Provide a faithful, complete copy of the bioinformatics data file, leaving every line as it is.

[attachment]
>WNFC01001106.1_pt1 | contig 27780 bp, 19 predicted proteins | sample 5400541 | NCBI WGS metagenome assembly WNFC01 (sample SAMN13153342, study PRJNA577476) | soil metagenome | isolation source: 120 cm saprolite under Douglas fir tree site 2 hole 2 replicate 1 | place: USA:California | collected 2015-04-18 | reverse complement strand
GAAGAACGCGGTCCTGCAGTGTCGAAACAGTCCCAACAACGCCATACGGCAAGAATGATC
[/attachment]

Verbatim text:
>WNFC01001106.1_pt1 | contig 27780 bp, 19 predicted proteins | sample 5400541 | NCBI WGS metagenome assembly WNFC01 (sample SAMN13153342, study PRJNA577476) | soil metagenome | isolation source: 120 cm saprolite under Douglas fir tree site 2 hole 2 replicate 1 | place: USA:California | collected 2015-04-18 | reverse complement strand
GAAGAACGCGGTCCTGCAGTGTCGAAACAGTCCCAACAACGCCATACGGCAAGAATGATC